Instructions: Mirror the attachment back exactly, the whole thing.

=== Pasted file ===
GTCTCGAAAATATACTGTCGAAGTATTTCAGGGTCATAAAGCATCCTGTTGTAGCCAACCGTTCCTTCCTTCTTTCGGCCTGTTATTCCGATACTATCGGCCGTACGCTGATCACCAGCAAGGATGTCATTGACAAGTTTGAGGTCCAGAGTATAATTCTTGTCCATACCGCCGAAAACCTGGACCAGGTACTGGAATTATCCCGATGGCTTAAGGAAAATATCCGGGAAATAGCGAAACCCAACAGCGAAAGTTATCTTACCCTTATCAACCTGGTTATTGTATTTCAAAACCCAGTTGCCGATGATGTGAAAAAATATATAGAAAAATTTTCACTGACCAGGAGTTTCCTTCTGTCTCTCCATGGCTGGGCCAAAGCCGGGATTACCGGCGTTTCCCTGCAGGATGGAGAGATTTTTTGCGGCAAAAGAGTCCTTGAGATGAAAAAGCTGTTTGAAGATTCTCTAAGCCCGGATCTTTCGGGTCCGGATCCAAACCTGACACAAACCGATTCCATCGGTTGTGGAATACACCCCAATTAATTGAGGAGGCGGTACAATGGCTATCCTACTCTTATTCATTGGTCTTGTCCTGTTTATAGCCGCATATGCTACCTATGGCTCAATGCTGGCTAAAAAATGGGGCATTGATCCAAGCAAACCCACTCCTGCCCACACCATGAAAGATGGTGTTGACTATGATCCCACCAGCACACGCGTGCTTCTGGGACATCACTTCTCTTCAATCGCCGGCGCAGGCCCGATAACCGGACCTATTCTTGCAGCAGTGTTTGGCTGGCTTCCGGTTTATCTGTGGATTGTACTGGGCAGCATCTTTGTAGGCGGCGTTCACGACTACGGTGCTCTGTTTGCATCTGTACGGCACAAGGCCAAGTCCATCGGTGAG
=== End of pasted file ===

GTCTCGAAAATATACTGTCGAAGTATTTCAGGGTCATAAAGCATCCTGTTGTAGCCAACCGTTCCTTCCTTCTTTCGGCCTGTTATTCCGATACTATCGGCCGTACGCTGATCACCAGCAAGGATGTCATTGACAAGTTTGAGGTCCAGAGTATAATTCTTGTCCATACCGCCGAAAACCTGGACCAGGTACTGGAATTATCCCGATGGCTTAAGGAAAATATCCGGGAAATAGCGAAACCCAACAGCGAAAGTTATCTTACCCTTATCAACCTGGTTATTGTATTTCAAAACCCAGTTGCCGATGATGTGAAAAAATATATAGAAAAATTTTCACTGACCAGGAGTTTCCTTCTGTCTCTCCATGGCTGGGCCAAAGCCGGGATTACCGGCGTTTCCCTGCAGGATGGAGAGATTTTTTGCGGCAAAAGAGTCCTTGAGATGAAAAAGCTGTTTGAAGATTCTCTAAGCCCGGATCTTTCGGGTCCGGATCCAAACCTGACACAAACCGATTCCATCGGTTGTGGAATACACCCCAATTAATTGAGGAGGCGGTACAATGGCTATCCTACTCTTATTCATTGGTCTTGTCCTGTTTATAGCCGCATATGCTACCTATGGCTCAATGCTGGCTAAAAAATGGGGCATTGATCCAAGCAAACCCACTCCTGCCCACACCATGAAAGATGGTGTTGACTATGATCCCACCAGCACACGCGTGCTTCTGGGACATCACTTCTCTTCAATCGCCGGCGCAGGCCCGATAACCGGACCTATTCTTGCAGCAGTGTTTGGCTGGCTTCCGGTTTATCTGTGGATTGTACTGGGCAGCATCTTTGTAGGCGGCGTTCACGACTACGGTGCTCTGTTTGCATCTGTACGGCACAAGGCCAAGTCCATCGGTGAG